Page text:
In 1931, the sewage disposal was improved in some parts of Lagos with the introduction of septic tank installations in some premises in Ikoyi and Lagos Island. [35] In other parts of Lagos, the pre-existing sewage disposal system was adopted. The Medical Department complemented this with regular sanitation exercises which were supervised by the officials of both the public Work Department and that of the Medical Department. These exercises and inspections were carried out particularly in government establishments and stations. Routine sanitary inspections were carried out daily in practically all government stations by African Sanitary Inspectors or Sub-Inspectors. In small stations to which no Medical Officer was posted, the Sanitary Inspector, if there was one was responsible to the local Political Officer. At the larger stations, a European Sanitary Inspector was usually posted. In 1927, seven European Sanitary Inspectors were stationed in the following areas – Lagos Island, Ikoyi, Ebute Metta, Yaba, Apapa, and the Port of Lagos. These inspectors were stationed under the Medical Officer of Health in the Town Council and the Port Health Officer of the Port of Lagos. The Port Health Officer in Lagos was obliged to inspect and prevent mosquito breeding on vessels and other craft within Lagos port. These Health Inspectors were empowered in their operation by two major ordinances – the 1910 Destruction of Mosquitoes Ordinance and the 1917 Public Health Ordinance. [36] Both ordinances provided power and penalties aimed at preventing mosquito breeding. Following an attempt to invoke the power of the courts to a considerable extent, the Principal Medical Officer reported in 1912 that, in Lagos no summons was issued until offenders had been repeatedly cautioned, yet the number of summons was too great for the capacity of the courts. Some 2,000 applications for summons had to be cancelled. In his report for the years 1919-1921, the Director of Medical and Sanitary Service refers to the impossibility of preventing the breeding of mosquitoes (closely associated with habitation) by punitive measures, and the importance of education and sanitary work by public authorities.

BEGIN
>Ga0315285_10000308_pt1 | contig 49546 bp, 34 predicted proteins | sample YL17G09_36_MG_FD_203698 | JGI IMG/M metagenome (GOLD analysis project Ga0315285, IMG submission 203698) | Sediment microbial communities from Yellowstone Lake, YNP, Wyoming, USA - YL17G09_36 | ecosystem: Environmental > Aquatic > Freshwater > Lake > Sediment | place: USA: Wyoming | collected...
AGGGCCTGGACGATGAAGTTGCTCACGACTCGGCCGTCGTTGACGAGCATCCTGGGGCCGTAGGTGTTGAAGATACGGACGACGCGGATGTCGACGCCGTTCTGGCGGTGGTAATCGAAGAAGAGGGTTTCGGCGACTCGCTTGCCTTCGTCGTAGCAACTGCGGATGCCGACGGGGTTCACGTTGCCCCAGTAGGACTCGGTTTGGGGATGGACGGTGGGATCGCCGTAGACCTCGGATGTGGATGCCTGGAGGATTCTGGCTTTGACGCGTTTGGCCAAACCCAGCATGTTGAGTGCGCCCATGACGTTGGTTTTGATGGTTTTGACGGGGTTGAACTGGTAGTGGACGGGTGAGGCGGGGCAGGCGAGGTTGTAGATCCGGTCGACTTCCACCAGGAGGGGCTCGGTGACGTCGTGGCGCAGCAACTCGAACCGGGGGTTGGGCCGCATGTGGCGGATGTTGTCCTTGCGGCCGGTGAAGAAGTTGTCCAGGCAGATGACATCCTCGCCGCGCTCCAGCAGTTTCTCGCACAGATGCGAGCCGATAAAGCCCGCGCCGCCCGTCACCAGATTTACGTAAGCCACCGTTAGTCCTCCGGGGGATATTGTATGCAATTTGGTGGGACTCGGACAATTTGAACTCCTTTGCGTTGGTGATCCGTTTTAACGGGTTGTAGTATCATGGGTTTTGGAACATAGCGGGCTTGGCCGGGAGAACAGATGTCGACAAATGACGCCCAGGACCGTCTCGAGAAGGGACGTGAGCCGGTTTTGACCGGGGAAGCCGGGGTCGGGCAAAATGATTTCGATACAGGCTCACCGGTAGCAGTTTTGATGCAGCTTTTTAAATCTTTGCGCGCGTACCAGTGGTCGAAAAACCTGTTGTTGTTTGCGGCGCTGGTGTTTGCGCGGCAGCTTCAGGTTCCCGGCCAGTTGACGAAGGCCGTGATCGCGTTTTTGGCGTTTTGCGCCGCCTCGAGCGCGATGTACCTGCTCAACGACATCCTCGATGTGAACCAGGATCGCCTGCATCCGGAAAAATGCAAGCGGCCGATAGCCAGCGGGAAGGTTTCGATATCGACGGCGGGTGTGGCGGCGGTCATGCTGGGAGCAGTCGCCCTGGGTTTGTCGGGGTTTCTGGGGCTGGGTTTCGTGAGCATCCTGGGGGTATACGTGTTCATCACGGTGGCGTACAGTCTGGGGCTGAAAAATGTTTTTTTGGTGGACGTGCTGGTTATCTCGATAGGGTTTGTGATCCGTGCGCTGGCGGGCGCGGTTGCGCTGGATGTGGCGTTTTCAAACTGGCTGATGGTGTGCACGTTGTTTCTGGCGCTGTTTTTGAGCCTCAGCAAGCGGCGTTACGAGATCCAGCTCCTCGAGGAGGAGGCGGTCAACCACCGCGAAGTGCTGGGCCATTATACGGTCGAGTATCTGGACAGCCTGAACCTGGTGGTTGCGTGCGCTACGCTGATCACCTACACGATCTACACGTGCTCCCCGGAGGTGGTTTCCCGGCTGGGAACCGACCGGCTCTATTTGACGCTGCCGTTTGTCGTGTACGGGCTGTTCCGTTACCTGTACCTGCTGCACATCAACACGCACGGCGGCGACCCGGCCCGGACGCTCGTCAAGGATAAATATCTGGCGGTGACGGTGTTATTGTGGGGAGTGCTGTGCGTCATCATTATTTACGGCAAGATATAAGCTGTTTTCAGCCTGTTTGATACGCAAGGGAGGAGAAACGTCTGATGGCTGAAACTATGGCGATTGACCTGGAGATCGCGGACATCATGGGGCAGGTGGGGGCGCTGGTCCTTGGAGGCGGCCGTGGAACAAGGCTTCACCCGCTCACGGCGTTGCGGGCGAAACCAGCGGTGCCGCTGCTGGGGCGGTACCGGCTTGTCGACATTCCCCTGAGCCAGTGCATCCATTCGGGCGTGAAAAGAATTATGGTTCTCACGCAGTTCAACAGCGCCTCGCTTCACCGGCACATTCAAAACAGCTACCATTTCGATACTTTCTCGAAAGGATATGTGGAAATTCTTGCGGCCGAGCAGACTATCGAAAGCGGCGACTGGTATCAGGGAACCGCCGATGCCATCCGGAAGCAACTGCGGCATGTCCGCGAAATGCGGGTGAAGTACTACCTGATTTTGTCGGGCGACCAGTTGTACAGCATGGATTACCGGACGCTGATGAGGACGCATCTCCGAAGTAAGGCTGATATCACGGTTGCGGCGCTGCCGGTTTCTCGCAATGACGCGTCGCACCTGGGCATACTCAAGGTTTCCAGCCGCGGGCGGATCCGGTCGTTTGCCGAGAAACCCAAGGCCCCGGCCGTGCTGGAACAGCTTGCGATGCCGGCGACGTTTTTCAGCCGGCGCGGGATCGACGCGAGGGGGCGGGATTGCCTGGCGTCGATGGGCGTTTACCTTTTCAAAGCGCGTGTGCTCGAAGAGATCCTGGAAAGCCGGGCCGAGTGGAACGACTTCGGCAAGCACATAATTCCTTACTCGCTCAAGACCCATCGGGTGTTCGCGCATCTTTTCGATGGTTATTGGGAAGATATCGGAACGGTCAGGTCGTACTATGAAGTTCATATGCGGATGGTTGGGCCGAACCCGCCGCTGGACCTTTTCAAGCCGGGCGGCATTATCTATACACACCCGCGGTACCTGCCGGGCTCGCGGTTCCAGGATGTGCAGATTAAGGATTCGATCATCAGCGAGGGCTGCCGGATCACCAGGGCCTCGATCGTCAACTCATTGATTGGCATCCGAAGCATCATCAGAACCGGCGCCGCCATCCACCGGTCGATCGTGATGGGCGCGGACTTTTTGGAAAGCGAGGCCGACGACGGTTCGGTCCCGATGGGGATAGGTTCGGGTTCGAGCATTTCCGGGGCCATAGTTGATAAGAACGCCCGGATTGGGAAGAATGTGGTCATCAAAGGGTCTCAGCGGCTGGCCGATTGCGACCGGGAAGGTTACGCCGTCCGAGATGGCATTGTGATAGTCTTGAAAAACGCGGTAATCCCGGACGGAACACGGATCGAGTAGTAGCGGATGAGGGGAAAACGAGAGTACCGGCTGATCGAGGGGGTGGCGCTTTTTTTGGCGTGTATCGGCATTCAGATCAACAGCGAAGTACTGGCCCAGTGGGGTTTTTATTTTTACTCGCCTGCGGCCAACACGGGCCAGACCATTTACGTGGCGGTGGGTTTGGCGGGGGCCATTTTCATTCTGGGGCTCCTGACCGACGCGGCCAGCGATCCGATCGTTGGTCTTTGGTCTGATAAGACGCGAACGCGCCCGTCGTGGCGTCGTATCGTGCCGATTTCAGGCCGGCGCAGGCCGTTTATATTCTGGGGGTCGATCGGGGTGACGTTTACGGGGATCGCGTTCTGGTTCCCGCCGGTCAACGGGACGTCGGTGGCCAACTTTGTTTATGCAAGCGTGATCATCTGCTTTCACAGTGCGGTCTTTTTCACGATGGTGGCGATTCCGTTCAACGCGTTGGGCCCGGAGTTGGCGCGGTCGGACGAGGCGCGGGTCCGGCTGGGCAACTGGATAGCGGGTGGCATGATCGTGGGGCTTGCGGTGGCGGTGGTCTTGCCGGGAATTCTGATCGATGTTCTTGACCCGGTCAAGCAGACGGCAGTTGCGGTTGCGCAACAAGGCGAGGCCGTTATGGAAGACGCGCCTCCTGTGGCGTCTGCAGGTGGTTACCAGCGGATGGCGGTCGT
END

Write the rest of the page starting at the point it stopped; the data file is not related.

4. Malarial Fever, Education Policies and Sanitation in Lagos

Furthermore, in the bid to enhance the efficacy of these inspection exercises, the government introduced intensive three-year training course for prospective sanitation inspectors who would help the medical and public officers already on the field. In 1927, the Medical Officer of Health, Lagos made the training tuition-free and the programme readily available to all prospective sanitary inspectors. Though there was no established facility to accommodate the training of the prospective inspectors, they met frequently in one of the offices of the Medical Officer of Health. During the first and second year, in addition to the course work, the students got practical outdoor training and in their third year were posted to stations where they were under the supervision of a Medical Officer or Medical Officer of Health. During the three-year programme, the following courses were taught: elementary meteorology and mensuration; elementary parasitology and entomology; disinfection and disinfectants; disposal of refuse, nightsoil, drainage; meat, food, and general inspection; water, air and ventilation; rat destruction and anti-mosquito measures; vaccination technique and local legislation affecting public health and elementary vital statistics. Seven of the nine courses offered were targeted at tackling malaria.  Furthermore, since 1901, the Department of Public Health, as part of measures to thoroughly train health workers, made it compulsory that all workers within the department attended, though with government assistance, special courses of instruction on tropical diseases, bacteriology and pathology. [37]

In a bid to check the incidence of malaria in government assisted schools, the colonial government embarked on two school-based policies – the inclusion of sanitation into the educational curriculum and the regular sanitary inspection of schools. MacGregor was the first to introduce hygiene and sanitation courses in local schools. Most African students were taught basic sanitation etiquette like hand washing, proper disposal of waste and the need to properly clean the environment. Two courses were taught every day of the week with teachers and students in attendance. [38] The courses were usually handled by medical officers, who in 1931 became regular staff of most government-owned or government assisted schools. School teachers also play a role in the dissemination of hygiene lessons to the students. This was further elucidated in the 1901 Annual Colonial Report of Lagos;

After attending an elaborate course of lectures on sanitation by the Principal Medical Officer, the teachers of the primary schools subsidized by the government that have been able to obtain by examination First or Second Class Certificates, taught hygiene in their schools. [39]